Archers sprang up and let fly. Backe's standard bearer and herald fell from their horses, as did two priests in dun cassocks. A third priest, of substance because he wore armor, survived the hail but had to extricate himself from his wounded mount.
Haiden Backe flung a hand into the path of an arrow streaking toward his face. Which exposed the gap in armor under his arm. An arrow found it, broke as its head hit a rib, and turned. It failed to reach his heart.
A companion snatched the reins of Backe's horse. The remaining raiders galloped away, pursued by missiles. A ballista shaft slammed through one, deep into the neck of his mount.
Only the armored priest escaped unscathed.
Brock's sister Socia, just sixteen, observed, "Sublime will use this against us."
"Of course he will. But these men, who don't work for the Patriarch, were here already, without just cause. They mean to steal our lives, our fortunes, and our good names. What else can their not-employer take away?"
Thurm sneered, "He could always excommunicate us."
Everyone in earshot laughed.
Brock said, "None of those people appear to have perished. Let's help them get to this heaven they're determined to force upon us."
Even the fallen priests were disinclined to meet their God today. One volunteered to renounce Sublime V in favor of the Anti-Patriarch, Immaculate II.
Brock let that one inscribe a letter confessing the Brothen Church's Grolsacher connections. He had the rest bound to stakes and left to the mercy of their deity. Within easy bowshot. Should their fellows be overwhelmed by an impulse to rescue them.
The mercenary force surrounded Caron ande Lette.
"Wow!" Socia said. Fearfully. "There's a lot of them."
"But in disarray," Brock replied. "They don't know what to do now. And Haiden Backe can't tell them."
That situation persisted for three days. Backe's underlings launched several clumsy attacks. Each failed.
Haiden Backe lost his struggle with fever and sepsis. The Bishop of Strang, the Grolsacher priest who could afford armor, declared himself Backe's successor. The mercenaries quickly expressed their confidence in the Bishop and the aims of the Brothen Patriarch. That night more than thirty resigned under cover of darkness.
Morcant Farfog, Bishop of Strang, was one of countless corrupt, incompetent bishops associated with the Brothen Patriarchy. Sublime had found that he could ease his fiscal woes by selling new bishoprics.
A rudimentary bureaucracy meant to raise funds through sales of livings, pardons, bequests, and indulgences was in its formative stage.
Sublime needed the money.
The Anti-Patriarch, Immaculate, at Viscesment, moaned and carried on but never really seized the moral opportunity. He was close to abandoning the struggle against the Usurpers of the Mother City.
The mercenaries besieging Caron ande Lette had little to recommend them. But most were not stupid. Few failed to see through Bishop Farfog's bluster. He was supremely incompetent, completely self-involved, and certain to cause fatalities amongst those dim enough to remain in his vicinity.
Desertions continued apace.
Two hours of brisk hiking took Brother Candle to Artlan ande Brith. Seuir Lanne Tuldse was a skeletal, elderly Maysalean knight. Seuir Lanne had kept faith with Khaurene. He had observed the letter of Duke Tormond's proclamation against erecting fortifications.
"Come," Seuir Lanne told the Perfect Master. "We'll go up to the house. From there you'll be able to see the smoke if they fire Caron ande Lette."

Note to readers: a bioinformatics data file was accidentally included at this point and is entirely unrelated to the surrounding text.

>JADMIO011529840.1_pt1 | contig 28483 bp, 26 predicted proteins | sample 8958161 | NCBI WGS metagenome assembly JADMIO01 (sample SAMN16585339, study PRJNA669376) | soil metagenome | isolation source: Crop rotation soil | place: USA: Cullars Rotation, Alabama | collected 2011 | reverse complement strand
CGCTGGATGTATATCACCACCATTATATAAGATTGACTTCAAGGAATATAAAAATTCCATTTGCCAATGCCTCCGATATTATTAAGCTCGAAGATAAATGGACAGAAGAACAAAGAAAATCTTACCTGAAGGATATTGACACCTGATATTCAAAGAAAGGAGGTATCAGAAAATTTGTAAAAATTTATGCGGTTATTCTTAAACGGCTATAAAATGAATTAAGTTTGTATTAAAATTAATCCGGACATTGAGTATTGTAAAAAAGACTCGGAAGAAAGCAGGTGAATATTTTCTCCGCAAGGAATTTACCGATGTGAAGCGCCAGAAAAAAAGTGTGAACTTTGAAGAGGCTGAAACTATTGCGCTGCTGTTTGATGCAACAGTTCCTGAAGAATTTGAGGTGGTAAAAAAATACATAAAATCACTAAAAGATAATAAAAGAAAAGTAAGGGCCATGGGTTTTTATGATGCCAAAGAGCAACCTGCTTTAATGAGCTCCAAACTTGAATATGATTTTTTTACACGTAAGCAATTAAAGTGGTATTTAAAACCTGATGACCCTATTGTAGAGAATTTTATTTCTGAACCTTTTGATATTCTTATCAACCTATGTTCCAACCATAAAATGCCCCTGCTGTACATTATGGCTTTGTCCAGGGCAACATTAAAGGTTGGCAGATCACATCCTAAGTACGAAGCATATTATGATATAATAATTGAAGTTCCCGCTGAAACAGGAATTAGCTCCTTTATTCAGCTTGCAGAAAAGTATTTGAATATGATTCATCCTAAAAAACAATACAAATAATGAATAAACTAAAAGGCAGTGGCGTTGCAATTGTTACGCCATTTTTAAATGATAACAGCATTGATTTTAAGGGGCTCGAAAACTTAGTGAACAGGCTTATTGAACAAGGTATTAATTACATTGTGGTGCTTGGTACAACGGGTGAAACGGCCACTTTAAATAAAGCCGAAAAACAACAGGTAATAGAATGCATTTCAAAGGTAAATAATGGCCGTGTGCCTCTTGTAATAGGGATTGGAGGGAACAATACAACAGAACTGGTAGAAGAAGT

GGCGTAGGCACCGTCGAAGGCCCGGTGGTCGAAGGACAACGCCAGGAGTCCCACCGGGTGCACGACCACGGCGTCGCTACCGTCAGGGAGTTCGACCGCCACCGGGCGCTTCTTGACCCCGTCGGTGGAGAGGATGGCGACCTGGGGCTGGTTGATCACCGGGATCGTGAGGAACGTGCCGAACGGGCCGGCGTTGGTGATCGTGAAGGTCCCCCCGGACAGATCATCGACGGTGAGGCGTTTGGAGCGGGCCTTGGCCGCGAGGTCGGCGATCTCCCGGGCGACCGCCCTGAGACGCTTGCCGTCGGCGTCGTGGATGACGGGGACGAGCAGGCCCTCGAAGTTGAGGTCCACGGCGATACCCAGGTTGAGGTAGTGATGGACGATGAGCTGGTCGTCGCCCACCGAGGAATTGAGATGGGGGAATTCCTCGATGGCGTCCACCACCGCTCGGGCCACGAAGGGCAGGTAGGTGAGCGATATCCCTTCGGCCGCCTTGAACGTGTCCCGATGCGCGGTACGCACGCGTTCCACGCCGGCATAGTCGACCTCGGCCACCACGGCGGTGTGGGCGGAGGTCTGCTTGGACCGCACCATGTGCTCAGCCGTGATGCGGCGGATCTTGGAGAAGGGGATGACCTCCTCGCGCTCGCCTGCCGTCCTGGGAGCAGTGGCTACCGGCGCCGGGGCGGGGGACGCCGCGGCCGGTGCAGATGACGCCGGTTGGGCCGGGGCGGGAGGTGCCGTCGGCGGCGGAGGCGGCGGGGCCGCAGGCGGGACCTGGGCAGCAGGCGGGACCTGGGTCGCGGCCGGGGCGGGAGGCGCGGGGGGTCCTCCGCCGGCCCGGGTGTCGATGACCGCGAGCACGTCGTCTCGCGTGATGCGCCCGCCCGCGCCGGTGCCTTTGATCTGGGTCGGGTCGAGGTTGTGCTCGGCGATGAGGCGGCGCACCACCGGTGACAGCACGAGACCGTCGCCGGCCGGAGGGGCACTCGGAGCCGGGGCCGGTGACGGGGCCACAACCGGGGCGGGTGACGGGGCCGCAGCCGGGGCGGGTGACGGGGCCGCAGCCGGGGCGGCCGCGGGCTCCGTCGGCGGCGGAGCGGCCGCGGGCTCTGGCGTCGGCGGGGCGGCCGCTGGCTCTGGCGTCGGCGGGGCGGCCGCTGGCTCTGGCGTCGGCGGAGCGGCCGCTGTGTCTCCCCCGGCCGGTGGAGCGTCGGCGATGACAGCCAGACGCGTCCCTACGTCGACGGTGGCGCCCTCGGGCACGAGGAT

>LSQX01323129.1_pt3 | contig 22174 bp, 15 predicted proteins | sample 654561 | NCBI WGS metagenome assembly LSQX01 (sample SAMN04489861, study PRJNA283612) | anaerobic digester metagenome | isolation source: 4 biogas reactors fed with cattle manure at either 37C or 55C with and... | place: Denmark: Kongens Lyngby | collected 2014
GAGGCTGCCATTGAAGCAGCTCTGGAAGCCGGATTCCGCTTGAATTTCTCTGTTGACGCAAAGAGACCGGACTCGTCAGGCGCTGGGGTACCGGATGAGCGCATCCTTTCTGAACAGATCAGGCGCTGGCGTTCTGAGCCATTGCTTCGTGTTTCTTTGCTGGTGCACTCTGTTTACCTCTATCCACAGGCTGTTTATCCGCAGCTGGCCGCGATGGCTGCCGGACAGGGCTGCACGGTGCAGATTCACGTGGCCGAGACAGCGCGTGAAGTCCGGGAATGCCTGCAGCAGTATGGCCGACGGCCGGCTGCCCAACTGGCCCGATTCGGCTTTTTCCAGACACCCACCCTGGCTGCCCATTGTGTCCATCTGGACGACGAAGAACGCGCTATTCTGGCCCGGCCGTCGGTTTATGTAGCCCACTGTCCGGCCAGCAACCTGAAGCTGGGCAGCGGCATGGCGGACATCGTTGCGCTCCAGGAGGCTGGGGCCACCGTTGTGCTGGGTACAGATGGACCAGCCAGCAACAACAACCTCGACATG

"The house" was a stone manor balanced precariously atop a tall, bristling outcrop of weathered limestone. Not, strictly, a fortress. But difficult to enter if the inhabitants preferred that you stay out.
Fifteen minutes after the Perfect Master's arrival Lanne Tuldse's grandson galloped south toward Antieux. He would raise alarums along the way.
The boy ran into one of Count Raymone's patrols. They led him to an encampment on the Old Brothen military highway, the Inland Road, which followed the western bank of the Dechear River. Here the river marked the traditional boundary between the End of Connec and Ormienden, a hodgepodge of counties and minuscule principalities of mixed and varied allegiance, some to the Grail Empire, some to the Patriarchy, some to kingdoms in nearby Firaldia. A few, by marriage, even owed fealty to the ruling houses of Arnhand and Santerin. The harsh vistas of Grolsach lay only eight leagues away, beyond a tongue of Ormienden occupied by entities called Imp and Manu. Count Raymone meant to confront would-be invaders who chose to use the Inland Road. That being the route selected by previous invaders from Arnhand. He felt compelled to resist vigorously. Occupation of the Connec's eastern marches would isolate the rest of the province from the assistance of the Empire.
The Count's spies in Grolsach had learned the truth about Sublime's secret letters of marque. Raymone meant to smash anyone who took them up before they reached the cities of the eastern Connec.
Antieux was a magnet for invaders. Antieux had delivered embarrassments to several forces trying to perpetrate the Patriarch's villainies.
Count Raymone did not have the blessing of Duke Tormond. The Duke clung tenaciously to the illusion that Sublime would keep promises he had made in exchange for Connecten support in his crusade against Calzir. Tormond could not understand that Sublime did not feel obligated to keep faith with heretics. Lying was no sin when you lied to Unbelievers.
Count Raymone moved as soon as he received word. He reached Artlan ande Brith two days later. While the Count's soldiers made camp Brother Candle responded to a summons from the hotheaded, headstrong lord of Antieux.
Count Raymone greeted him warmly. "Desperate hours bring us together again, eh, Master?"